His NYT piece was the usual formulaic sob story of the American Dream thwarted by the mean government and its annoying laws. The various reactions have had the interesting aspect of media honchos tippy-toeing over the obvious ramifications regarding immigration law. Vargas’ big tear-jerker was refused by the Washington Post, which seemed fearful of being being prosecuted, as reported by Politico: Why did Post kill Jose Vargas story?
The article could be problematic for the Post, because it not only reveals that the paper broke the law by employing an illegal immigrant, but that Vargas told a mentor, Post assistant managing editor Peter Perl, about his immigration status. It is not clear whether Perl told anyone else at the paper.
Of course, scooting the article off to another newspaper won’t get the Post off the legal hook. Names were named, which was surely a strategy of Vargas to rope in the editors who hired him and force them to get on board like the good liberals they are. Vargas mentioned another newspaper that employed him, the San Francisco Chronicle, and Editor Phil Bronstein explained at length how he had been “duped” — probably as instructed by company lawyers.
Bronstein tried to play the aggrieved party in a rambling essay on his Chronicle blog, while still sounding sympathetic to his illegal alien scribbler. He worried about the “millions of people out there floating in terrifying limbo” but did not mention the citizens displaced by liars like Vargas in college slots and employment. The Chronicle is famously left-wing on border and immigration issues.
How many unemployed journalists, let go by newsroom downsizing over the past decade, are upset by this flouting of the law? Unlike most illegal alien articles created by the liberal press, this one affects the people who crank out the tiresome sob stories. But we are unlikely to hear any changes of heart about law and borders at least in public, since job-seeking reporters wouldn’t want to hurt their chances in one of the most liberal professions. Still, it would be interesting to hear some bar talk among journalists on this one.
Plus, someone should ask Bronstein whether he would support a new visa category for journalists to increase the diversity of the newsroom. How would that go over with reporters? It might make the media debate of immigration more interesting if practitioners had some skin in the game.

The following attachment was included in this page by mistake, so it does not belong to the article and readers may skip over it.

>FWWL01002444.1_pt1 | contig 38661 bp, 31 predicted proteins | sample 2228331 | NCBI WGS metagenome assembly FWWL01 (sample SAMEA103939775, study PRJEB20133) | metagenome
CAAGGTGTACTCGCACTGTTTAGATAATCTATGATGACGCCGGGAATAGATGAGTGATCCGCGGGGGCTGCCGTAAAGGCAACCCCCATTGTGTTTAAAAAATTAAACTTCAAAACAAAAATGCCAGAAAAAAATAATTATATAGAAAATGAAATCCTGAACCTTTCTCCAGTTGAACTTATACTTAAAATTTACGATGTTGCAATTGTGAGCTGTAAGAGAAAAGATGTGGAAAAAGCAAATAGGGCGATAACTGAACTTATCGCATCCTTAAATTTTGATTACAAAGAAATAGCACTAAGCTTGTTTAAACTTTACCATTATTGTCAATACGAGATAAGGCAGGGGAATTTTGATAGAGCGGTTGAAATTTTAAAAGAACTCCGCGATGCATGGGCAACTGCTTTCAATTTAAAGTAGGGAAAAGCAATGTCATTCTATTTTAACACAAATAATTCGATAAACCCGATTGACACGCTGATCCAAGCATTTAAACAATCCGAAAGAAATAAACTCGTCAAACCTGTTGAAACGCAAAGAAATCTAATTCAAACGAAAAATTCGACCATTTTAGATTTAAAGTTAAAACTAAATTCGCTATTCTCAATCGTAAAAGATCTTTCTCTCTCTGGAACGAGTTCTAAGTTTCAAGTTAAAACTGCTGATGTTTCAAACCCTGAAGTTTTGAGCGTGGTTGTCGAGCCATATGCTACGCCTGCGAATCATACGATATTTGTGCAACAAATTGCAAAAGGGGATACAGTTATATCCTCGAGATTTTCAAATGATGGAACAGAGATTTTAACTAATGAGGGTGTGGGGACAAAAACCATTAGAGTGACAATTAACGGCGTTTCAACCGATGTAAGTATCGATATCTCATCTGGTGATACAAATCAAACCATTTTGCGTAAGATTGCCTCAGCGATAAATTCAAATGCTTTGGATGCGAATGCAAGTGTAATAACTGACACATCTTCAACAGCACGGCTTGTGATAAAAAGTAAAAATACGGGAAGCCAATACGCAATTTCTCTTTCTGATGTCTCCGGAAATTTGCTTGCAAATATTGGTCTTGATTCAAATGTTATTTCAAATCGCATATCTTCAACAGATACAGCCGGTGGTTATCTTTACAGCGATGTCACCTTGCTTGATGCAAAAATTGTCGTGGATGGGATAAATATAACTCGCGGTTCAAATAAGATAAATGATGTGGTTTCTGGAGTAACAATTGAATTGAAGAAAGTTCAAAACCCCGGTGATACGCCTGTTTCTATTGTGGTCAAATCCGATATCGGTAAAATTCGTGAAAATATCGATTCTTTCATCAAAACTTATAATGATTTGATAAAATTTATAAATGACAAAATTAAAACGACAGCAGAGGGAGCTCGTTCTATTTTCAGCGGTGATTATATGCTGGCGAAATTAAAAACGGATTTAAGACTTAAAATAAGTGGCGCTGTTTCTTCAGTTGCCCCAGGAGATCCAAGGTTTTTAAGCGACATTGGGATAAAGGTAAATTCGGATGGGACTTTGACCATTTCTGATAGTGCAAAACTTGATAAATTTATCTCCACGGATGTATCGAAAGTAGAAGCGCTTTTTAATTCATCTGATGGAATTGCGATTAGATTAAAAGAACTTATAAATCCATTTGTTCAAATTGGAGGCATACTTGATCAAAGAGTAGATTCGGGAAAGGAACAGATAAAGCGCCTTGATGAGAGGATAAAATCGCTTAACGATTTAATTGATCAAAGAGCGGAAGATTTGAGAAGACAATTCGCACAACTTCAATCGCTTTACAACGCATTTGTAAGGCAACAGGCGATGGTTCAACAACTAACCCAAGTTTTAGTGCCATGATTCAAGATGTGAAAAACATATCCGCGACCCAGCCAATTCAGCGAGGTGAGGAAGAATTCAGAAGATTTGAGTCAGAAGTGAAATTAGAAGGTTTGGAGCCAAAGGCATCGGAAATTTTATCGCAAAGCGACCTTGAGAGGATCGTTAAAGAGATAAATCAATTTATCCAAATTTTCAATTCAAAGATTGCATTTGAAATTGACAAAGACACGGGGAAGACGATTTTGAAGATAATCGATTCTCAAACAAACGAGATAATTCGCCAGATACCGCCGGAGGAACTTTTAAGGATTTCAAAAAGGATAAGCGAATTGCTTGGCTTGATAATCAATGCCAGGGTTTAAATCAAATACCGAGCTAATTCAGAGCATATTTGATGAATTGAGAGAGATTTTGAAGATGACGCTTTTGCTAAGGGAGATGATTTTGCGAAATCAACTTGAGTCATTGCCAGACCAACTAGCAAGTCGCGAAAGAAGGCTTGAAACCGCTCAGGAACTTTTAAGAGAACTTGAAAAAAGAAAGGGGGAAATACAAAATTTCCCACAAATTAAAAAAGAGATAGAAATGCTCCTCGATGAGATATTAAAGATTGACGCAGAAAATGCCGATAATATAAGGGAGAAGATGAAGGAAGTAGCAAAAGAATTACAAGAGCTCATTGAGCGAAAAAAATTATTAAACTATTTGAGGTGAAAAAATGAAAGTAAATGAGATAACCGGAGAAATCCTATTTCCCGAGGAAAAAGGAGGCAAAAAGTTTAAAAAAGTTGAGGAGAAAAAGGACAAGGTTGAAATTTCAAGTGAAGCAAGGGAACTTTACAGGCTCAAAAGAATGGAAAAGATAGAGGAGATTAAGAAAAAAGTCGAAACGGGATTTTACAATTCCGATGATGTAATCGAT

I was duped. I once hired an illegal immigrant to be a reporter for the Chronicle.
“I don’t think I’m a criminal,” Jose Antonio Vargas told me when we met last week, right before he announced his status to the world. “Don’t make me seem guiltier than I am.”
Jose lied to me and everyone else he worked for, and that’s not kosher, especially in a profession where facts and, more elusively, the truth are considered valuable commodities. In 2003 he wrote a story for us about illegals getting fake drivers’ licenses in the Mission when he’d used phony documents to get his own. He told me last week that he decided then that was a serious conflict of interest and wouldn’t cover immigration any more. But he later wrote on the topic for the Post.
Even though I didn’t know he was a lawbreaker when he worked for me, and he left the paper in 2004, his story lands me a little more directly in the atrociously rudderless but vicious debate on immigration reform.
After Jose’s essay was published on the New York Times website yesterday, detailing his deception in getting heady jobs here, at the Washington Post and the Huffington Post – and snagging exclusive access to Facebook’s Mark Zuckerberg for a New Yorker profile – I have to wonder:
Am I a dupe? A felon – at least according to a tough new Alabama law that might find me guilty of “harboring” Jose when he was in my office the other day (I also bought him coffee)? Or have I unwittingly supported a potentially powerful new movement in the push for immigration reform?
There’s no way to tell for sure when immigration laws themselves are a hopeless jumble of unenforced, unenforceable or just plain unaddressed issues covering 11 million people. The most visible are Latino day laborers, but the Vargas confession may also open those gnarly closet doors for high-achieving white collar professionals.
“This is going to come off as a vanity act, but it’s not,” Jose told me last Tuesday, just before he left San Francisco for New York on what might be his last allowable U.S. domestic flight with his doctored-up I.D. “I tell stories for a living and this is the one I’ve been afraid to tell. I’m one of many like me. There have got to be undocumented workers out there even more successful than I am.”
Jose’s narrative of arriving in the Bay Area at age 12, discovering his illegal status at 16 and driving himself thereafter to somehow earn citizenship with the help of friends and family, has created a cat-in-a-blender bloodstorm, particularly among his fellow journalists. The Times has gloated on its blogs about bagging the story while the Post, which rejected it, is a little dour. Continue reading this article